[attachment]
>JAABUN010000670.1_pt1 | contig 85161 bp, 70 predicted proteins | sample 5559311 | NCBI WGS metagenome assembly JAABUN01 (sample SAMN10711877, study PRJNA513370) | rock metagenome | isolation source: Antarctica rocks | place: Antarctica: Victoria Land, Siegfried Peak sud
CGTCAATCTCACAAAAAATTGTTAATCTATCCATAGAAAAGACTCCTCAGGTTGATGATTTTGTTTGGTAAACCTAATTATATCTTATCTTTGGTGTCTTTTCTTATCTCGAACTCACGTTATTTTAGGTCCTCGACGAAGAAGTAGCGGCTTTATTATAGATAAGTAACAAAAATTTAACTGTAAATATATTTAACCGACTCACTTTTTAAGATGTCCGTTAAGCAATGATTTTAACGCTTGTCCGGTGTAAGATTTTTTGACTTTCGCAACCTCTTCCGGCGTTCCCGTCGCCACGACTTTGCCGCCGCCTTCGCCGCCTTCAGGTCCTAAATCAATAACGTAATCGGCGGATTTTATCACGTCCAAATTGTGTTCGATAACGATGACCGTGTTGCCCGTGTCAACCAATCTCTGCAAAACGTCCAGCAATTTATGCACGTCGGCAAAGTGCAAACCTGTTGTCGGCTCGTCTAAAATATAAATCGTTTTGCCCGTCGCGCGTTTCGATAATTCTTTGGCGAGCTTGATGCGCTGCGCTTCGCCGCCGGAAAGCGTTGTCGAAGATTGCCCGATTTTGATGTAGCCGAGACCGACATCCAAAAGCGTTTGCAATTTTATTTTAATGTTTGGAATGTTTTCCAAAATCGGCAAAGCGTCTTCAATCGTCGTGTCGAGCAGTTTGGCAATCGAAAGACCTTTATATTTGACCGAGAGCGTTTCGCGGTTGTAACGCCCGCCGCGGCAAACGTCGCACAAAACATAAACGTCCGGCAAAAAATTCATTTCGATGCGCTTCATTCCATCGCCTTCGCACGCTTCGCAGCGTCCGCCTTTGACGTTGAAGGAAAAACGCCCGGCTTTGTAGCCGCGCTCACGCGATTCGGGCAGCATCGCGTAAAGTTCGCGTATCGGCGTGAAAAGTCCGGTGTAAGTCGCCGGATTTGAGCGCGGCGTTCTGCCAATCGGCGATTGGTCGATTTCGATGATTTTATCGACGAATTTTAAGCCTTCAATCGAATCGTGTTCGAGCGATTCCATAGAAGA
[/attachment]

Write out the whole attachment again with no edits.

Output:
>JAABUN010000670.1_pt1 | contig 85161 bp, 70 predicted proteins | sample 5559311 | NCBI WGS metagenome assembly JAABUN01 (sample SAMN10711877, study PRJNA513370) | rock metagenome | isolation source: Antarctica rocks | place: Antarctica: Victoria Land, Siegfried Peak sud
CGTCAATCTCACAAAAAATTGTTAATCTATCCATAGAAAAGACTCCTCAGGTTGATGATTTTGTTTGGTAAACCTAATTATATCTTATCTTTGGTGTCTTTTCTTATCTCGAACTCACGTTATTTTAGGTCCTCGACGAAGAAGTAGCGGCTTTATTATAGATAAGTAACAAAAATTTAACTGTAAATATATTTAACCGACTCACTTTTTAAGATGTCCGTTAAGCAATGATTTTAACGCTTGTCCGGTGTAAGATTTTTTGACTTTCGCAACCTCTTCCGGCGTTCCCGTCGCCACGACTTTGCCGCCGCCTTCGCCGCCTTCAGGTCCTAAATCAATAACGTAATCGGCGGATTTTATCACGTCCAAATTGTGTTCGATAACGATGACCGTGTTGCCCGTGTCAACCAATCTCTGCAAAACGTCCAGCAATTTATGCACGTCGGCAAAGTGCAAACCTGTTGTCGGCTCGTCTAAAATATAAATCGTTTTGCCCGTCGCGCGTTTCGATAATTCTTTGGCGAGCTTGATGCGCTGCGCTTCGCCGCCGGAAAGCGTTGTCGAAGATTGCCCGATTTTGATGTAGCCGAGACCGACATCCAAAAGCGTTTGCAATTTTATTTTAATGTTTGGAATGTTTTCCAAAATCGGCAAAGCGTCTTCAATCGTCGTGTCGAGCAGTTTGGCAATCGAAAGACCTTTATATTTGACCGAGAGCGTTTCGCGGTTGTAACGCCCGCCGCGGCAAACGTCGCACAAAACATAAACGTCCGGCAAAAAATTCATTTCGATGCGCTTCATTCCATCGCCTTCGCACGCTTCGCAGCGTCCGCCTTTGACGTTGAAGGAAAAACGCCCGGCTTTGTAGCCGCGCTCACGCGATTCGGGCAGCATCGCGTAAAGTTCGCGTATCGGCGTGAAAAGTCCGGTGTAAGTCGCCGGATTTGAGCGCGGCGTTCTGCCAATCGGCGATTGGTCGATTTCGATGATTTTATCGACGAATTTTAAGCCTTCAATCGAATCGTGTTCGAGCGATTCCATAGAAGA